Detroit Symphony Orchestra/Leonard Slatkin – Serenades by Dvořák & Elgar and Mozart’s Prague Symphony – Maya Beiser plays Mohammed Fairouz’s Desert Sorrows Cello Concerto [live webcast]

Dvořák
Serenade in D minor for Wind Instruments, Op.44
Elgar
Serenade in E minor for Strings, Op.20
Mozart
Symphony No.38 in D, K504 (Prague)
Mohammed Fairouz
Desert Sorrows, Concerto for Cello and Orchestra [commissioned by the Detroit Symphony Orchestra for Maya Beiser: world premiere performances]

Maya Beiser (cello)

Detroit Symphony Orchestra
Leonard Slatkin


Reviewed by: Colin Anderson

Reviewed: 16 January, 2016
Venue: Orchestra Hall, Detroit, Michigan

Maya BeiserPhotograph: ioulexThe third outing for this programme if the first for it in Orchestra Hall. It found the Detroit Symphony serenading us with diverse scoring from Dvořák and Elgar. The former opus – for pairs of oboes, clarinets and bassoons, three horns, cello, double bass and contrabassoon – begins with a flourish for a march-like movement, here enjoyably bouncy; then a lilting Minuet with a livelier and droll Trio, a nocturnal samba-rhythm slow movement and a vigorous and happy Finale that issues a full-circle return to the martial strides of the very opening before a race to the finishing post. With devoted and sensitive playing throughout – shapely, agile and fully responsive to the baton- and podium-less Leonard Slatkin’s well-judged tempos, phrasing and balances – this was a civilised and gladdening treat.

Edward Elgar’s three-movement Serenade (the DSO strings reduced in numbers for something sinewy in timbre and with airy textures) is a gentle piece with a heartfelt Larghetto as its centrepiece. From Slatkin, long a champion of British music, the Allegro piacevole was a little more agitated than can be the case and the Finale carefree and ending peacefully, with that which comes in-between spaciously eloquent and tender, bathed rather than swamped in nostalgia.

The concert’s second half opened with Mozart’s wonderful ‘Prague’ Symphony, music of majesty, poignancy and wit, with flutes, trumpets and timpani making their first appearance in this particular gathering. Slatkin and the DSO did it proud – with clarity of utterance (excellently crisp drums), ebullience, expressive curves, a very affecting slow movement (with short grace notes, rightly so), and – there being no Minuet – a Finale that chuckled along and which went no faster than it needed to.

These familiar roads led to something new, a Cello Concerto entitled ‘Desert Sorrows’ by Mohammed Fairouz, dedicated to the “precious Faisal Al-Juburi with everlasting loyalty, respect and love.” Fairouz, born in 1985, is an “Arab American” and lives in New York City. He has studied at the New England Conservatory and the Curtis Institute and can claim Gunther Schuller and György Ligeti among his mentors.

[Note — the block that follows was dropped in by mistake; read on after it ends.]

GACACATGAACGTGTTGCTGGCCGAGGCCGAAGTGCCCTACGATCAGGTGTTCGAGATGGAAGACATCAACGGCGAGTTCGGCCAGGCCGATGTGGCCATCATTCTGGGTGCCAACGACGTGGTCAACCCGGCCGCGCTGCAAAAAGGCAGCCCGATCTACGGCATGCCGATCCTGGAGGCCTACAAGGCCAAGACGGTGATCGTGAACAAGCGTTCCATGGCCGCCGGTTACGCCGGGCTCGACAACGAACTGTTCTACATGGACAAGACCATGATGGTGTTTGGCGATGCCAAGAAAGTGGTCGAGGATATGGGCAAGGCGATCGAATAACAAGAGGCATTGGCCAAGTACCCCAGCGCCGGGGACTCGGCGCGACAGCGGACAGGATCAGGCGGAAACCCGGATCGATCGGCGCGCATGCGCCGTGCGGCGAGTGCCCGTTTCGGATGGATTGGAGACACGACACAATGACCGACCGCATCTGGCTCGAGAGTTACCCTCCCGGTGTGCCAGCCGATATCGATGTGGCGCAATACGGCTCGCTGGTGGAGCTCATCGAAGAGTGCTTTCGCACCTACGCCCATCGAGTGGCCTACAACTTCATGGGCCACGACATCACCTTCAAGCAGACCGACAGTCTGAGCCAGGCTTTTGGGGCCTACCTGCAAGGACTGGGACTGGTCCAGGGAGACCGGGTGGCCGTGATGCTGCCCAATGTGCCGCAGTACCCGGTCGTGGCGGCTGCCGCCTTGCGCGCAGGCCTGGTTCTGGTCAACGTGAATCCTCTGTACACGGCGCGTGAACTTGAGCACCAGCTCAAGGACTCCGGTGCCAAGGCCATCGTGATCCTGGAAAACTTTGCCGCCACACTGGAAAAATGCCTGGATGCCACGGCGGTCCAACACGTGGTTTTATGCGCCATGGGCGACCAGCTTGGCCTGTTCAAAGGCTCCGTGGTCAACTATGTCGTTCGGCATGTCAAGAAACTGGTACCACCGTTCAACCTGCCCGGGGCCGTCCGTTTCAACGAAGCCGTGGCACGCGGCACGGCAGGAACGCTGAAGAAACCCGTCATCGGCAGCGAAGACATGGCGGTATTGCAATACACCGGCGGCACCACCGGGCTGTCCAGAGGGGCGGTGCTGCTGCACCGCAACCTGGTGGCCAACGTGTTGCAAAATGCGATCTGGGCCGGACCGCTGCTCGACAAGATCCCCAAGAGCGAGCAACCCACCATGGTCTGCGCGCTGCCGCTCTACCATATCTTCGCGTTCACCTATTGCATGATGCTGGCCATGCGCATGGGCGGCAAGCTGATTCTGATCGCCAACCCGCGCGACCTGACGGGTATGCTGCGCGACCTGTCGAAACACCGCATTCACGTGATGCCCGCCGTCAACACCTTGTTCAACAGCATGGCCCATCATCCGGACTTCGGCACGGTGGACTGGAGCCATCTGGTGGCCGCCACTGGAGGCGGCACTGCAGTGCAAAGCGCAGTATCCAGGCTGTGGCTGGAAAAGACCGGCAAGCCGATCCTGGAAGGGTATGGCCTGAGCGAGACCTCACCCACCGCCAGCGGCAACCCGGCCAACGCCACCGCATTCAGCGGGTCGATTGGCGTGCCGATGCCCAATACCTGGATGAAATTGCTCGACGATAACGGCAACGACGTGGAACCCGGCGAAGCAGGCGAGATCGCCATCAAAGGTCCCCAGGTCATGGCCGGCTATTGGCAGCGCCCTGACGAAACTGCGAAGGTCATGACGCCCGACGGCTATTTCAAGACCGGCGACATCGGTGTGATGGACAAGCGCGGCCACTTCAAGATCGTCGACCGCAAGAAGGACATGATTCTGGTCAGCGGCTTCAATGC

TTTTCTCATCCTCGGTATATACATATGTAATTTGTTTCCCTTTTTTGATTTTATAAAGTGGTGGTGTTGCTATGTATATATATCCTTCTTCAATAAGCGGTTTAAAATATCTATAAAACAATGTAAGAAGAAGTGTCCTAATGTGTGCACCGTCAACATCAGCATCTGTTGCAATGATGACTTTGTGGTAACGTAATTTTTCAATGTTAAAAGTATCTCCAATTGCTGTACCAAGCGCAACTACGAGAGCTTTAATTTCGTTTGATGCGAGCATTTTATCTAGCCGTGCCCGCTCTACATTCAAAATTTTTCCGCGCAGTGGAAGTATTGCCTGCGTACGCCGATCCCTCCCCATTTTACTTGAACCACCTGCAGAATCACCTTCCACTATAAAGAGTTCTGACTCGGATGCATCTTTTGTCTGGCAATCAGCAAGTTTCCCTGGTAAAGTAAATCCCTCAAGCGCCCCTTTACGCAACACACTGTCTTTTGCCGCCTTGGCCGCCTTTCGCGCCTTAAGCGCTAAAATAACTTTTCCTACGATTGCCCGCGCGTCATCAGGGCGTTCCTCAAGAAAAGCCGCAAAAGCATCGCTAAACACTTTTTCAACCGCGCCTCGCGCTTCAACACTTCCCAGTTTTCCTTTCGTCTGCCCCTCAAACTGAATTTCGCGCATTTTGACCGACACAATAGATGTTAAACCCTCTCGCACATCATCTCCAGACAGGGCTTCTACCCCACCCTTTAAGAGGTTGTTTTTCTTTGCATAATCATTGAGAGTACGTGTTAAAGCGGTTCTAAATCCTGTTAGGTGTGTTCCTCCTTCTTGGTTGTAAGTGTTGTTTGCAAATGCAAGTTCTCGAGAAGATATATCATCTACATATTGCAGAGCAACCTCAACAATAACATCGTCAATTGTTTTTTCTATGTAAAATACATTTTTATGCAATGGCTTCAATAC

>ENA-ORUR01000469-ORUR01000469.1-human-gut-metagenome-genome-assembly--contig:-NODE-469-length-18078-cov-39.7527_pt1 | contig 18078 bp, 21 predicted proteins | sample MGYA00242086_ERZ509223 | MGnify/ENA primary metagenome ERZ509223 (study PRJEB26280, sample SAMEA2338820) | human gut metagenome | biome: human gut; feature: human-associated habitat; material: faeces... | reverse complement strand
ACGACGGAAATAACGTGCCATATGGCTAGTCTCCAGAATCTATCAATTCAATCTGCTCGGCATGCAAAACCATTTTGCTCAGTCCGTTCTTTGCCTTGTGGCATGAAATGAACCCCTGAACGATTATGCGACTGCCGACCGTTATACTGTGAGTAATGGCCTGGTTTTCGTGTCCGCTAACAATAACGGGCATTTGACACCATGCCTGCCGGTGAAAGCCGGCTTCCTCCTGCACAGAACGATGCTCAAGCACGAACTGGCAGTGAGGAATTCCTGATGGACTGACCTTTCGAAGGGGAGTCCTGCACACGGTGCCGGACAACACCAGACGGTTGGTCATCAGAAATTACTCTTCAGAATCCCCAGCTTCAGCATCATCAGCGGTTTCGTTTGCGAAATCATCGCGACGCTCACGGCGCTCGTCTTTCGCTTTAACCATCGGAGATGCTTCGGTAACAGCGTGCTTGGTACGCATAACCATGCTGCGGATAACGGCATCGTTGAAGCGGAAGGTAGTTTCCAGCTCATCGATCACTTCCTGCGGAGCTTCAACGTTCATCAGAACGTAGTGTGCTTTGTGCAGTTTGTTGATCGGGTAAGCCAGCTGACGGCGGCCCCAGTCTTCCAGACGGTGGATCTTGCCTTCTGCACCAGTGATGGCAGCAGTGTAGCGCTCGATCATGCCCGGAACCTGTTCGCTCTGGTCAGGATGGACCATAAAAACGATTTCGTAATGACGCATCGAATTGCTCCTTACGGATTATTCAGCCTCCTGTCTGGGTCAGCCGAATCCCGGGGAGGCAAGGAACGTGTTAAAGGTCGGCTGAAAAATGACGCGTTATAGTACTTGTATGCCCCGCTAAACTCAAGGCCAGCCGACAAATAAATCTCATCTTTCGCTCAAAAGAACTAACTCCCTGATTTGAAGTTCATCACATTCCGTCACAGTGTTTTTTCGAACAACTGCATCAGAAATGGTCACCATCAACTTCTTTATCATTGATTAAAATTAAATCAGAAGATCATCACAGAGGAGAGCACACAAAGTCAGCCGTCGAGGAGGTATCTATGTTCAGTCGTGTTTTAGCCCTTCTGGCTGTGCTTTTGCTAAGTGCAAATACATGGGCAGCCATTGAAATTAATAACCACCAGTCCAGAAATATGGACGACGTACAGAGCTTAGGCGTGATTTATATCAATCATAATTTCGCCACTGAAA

Mohammed FairouzPhotograph: Samantha West

The three movements of ‘Desert Sorrows’ are:

  • Yowm Ad-Dīn (The Day of Reckoning)
  • Al-Maccaber (The Graves)
  • Jannat: Saud Al-Faisal In Memoriam (Heavens)

    Written for Maya Beiser, who played as if entranced, there is nothing in ‘Desert Sorrows’ that is ground-breaking, not even in its vivid exoticism, although the dramatic opening is arresting. The soloist is amplified, and while the orchestra is large (including harp, piano and percussion), such usage seems to me a dereliction of the consummate craft of a composer being able to balance things naturally from within rather than relying on artificial means. Maybe this accounted for a larger-than-life and edgy-sounding cello, which was anyway rather forward in the mix.

    That ‘Desert Sorrows’ lasts 32 minutes is a statistic, that it is too long is an opinion, the carousing first movement not interesting enough to justify its repetitions, although the slow movement is soulful, if unremittingly intense and seeming to be never-ending. The last one, quick and lighter, is perhaps the best, and stays in the memory, but there is (again) little variety.

    Overall ‘Desert Sorrows’ is likeable and listener-friendly (a fact, not a criticism) if offering little to return to – but then, in a similar vein, Bloch’s powerful Schelomo and – for high-kicking dance-steps and a multi-coloured palette – Khachaturian’s Gayaneh are both already out there…

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